“Oil companies are controlled by foreigners who have made millions from them. Now, Libyans must take their place to profit from this money.”—Muammar Gadhafi, 2006.
By Stephen Gowans
May 6, 2012
The Wall Street Journal of 5 May offers evidence, additional to that already accumulated, that last year’s NATO military intervention in Libya was rooted in objections to the Gadhafi government’s economic policies.
According to the newspaper, private oil companies were incensed at the pro-Libyan oil deals the Gadhafi government was negotiating and “hoped regime change in Libya…would bring relief in some of the tough terms they had agreed to in partnership deals” with Libya’s national oil company. 
For decades, many European companies had enjoyed deals that granted them half of the high-quality oil produced in Libyan fields. Some major oil companies hoped the country would open further to investment after sanctions from Washington were lifted in 2004 and U.S. giants re-entered the North African nation.
But in the years that followed, the Gadhafi regime renegotiated the companies’ share of oil from each field to as low as 12%, from about 50%.
Just after the fall of the regime, several foreign oil companies expressed hopes of better terms on existing deals or attractive ones for future contracts. Among the incumbents that expressed hopes in Libyan expansion were France’s Total SA and Royal Dutch Shell PLC.
‘We see Libya as a great opportunity under the new government,’ Sara Akbar, chief executive of privately owned Kuwait Energy Co., said in an interview in November. ‘Under Gadhafi, it was off the radar screen’ because of its ‘very harsh’ terms, said Mrs. Akbar. 
The Journal had earlier noted the “harsh” (read pro-Libyan) terms the Gadhafi government had imposed on foreign oil companies.
Under a stringent new system known as EPSA-4, the regime judged companies’ bids on how large a share of future production they would let Libya have. Winners routinely promised more than 90% of their oil output to NOC (Libya’s state-owned National Oil Corp).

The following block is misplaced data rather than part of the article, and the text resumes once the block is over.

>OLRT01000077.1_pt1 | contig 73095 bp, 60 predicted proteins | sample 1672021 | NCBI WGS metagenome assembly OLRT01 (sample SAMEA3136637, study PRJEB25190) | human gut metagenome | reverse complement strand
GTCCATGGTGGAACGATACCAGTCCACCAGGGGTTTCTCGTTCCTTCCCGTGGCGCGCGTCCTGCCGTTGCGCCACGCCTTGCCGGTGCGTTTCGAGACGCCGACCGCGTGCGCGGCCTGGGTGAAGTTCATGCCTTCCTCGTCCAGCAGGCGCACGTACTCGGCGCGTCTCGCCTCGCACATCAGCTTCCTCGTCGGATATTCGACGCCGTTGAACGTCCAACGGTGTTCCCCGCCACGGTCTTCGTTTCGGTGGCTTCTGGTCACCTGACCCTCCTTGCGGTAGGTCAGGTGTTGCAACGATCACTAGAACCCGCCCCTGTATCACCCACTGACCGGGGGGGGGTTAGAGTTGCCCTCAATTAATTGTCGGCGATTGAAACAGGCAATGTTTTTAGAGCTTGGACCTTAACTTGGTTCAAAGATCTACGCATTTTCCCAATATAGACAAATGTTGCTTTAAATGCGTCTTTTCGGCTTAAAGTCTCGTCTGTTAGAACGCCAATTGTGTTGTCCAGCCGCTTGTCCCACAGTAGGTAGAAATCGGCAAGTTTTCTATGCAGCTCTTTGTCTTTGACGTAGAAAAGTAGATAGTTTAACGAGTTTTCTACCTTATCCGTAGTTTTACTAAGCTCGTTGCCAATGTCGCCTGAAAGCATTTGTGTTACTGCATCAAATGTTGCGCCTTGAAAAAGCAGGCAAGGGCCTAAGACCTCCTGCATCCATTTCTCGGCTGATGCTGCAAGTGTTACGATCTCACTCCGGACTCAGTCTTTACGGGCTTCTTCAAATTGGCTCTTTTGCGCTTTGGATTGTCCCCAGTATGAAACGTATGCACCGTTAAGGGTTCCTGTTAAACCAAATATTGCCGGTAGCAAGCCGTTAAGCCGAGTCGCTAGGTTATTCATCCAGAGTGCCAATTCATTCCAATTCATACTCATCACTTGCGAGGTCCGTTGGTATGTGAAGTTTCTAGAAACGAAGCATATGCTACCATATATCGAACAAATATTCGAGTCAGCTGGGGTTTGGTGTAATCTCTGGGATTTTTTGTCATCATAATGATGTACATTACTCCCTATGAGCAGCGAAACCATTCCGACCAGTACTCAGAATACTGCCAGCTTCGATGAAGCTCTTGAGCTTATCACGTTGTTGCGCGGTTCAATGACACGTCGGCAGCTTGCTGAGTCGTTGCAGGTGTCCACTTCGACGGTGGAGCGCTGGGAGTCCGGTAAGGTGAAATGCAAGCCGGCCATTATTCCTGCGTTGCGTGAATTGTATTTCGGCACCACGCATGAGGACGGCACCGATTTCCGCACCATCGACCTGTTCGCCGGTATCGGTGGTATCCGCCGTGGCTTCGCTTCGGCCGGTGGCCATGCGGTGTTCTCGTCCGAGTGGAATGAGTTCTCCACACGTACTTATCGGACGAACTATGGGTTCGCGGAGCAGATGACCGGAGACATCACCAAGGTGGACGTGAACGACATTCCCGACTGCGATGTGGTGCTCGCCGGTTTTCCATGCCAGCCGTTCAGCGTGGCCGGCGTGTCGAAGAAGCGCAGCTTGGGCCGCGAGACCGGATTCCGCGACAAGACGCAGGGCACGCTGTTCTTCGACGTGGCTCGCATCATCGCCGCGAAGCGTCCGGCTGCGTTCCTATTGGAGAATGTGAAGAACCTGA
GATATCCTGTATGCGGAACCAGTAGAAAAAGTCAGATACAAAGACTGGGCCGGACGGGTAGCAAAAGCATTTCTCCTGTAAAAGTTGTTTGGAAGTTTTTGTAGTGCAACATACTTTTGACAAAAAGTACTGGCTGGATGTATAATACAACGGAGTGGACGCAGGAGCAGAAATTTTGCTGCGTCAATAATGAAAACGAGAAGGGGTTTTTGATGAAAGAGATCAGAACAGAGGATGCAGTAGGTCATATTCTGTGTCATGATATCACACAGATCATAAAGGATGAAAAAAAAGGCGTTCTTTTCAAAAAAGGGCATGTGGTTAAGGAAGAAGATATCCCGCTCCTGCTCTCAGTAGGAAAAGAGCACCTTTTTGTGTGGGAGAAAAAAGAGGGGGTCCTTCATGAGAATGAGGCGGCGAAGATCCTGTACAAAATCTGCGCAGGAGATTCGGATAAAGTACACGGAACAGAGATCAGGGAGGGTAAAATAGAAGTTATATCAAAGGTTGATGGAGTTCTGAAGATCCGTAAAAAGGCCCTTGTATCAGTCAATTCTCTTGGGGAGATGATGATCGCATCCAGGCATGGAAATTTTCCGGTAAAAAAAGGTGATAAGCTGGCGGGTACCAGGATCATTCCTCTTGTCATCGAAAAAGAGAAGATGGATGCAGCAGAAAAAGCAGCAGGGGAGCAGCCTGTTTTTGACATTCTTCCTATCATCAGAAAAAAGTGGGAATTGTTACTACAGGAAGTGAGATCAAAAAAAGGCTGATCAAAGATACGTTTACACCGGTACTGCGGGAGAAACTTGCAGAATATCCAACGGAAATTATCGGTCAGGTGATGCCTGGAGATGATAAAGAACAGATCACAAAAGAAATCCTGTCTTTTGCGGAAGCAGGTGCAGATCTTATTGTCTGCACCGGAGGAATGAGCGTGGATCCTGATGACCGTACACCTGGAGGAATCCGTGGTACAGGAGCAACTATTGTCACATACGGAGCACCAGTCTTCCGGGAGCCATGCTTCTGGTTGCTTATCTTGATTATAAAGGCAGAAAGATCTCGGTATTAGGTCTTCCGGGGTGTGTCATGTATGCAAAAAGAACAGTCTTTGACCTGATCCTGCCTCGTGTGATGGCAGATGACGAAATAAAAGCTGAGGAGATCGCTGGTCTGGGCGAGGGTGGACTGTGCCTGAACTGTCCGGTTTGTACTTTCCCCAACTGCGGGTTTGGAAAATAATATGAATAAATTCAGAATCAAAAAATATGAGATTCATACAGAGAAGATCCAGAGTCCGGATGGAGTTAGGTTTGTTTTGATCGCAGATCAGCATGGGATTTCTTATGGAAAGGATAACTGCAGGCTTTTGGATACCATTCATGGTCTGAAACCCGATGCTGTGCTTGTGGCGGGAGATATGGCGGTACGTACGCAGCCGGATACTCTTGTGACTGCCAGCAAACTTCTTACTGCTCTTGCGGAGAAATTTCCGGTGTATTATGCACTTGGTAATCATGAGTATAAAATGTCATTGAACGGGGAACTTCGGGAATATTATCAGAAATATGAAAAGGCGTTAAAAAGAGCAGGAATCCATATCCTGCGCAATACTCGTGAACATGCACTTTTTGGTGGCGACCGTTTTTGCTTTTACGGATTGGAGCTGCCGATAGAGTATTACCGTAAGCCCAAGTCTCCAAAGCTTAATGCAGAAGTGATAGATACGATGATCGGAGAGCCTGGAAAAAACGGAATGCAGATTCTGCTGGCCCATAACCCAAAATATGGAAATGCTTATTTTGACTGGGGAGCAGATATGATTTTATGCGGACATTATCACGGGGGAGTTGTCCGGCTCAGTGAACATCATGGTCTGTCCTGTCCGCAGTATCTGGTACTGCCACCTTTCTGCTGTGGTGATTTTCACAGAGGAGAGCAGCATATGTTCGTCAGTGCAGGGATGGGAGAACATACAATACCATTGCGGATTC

Meanwhile, Libya kept its crown jewels off limits to foreigners. The huge onshore oil fields that accounted for the bulk of its production remained the preserve of Libya’s state companies.
Even firms that had been in Libya for years got tough treatment. In 2007, authorities began forcing them to renegotiate their contracts to bring them in line with EPSA-4.
One casualty was Italian energy giant Eni SpA. In 2007, it had to pay a $1 billion signing bonus to be able to extend the life of its Libyan interests until 2042. It also saw its share of production drop from between 35% and 50%—depending on the field—to just 12%. 
Oil companies were also frustrated that Libya’s state-owned oil company “stipulated that foreign companies had to hire Libyans for top jobs.” 
A November 2007 US State Department cable had warned that those “who dominate Libya’s political and economic leadership are pursuing increasingly nationalistic policies in the energy sector” and that there was “growing evidence of Libyan resource nationalism.” 
The cable cited a 2006 speech in which Gadhafi said: “Oil companies are controlled by foreigners who have made millions from them. Now, Libyans must take their place to profit from this money.” 
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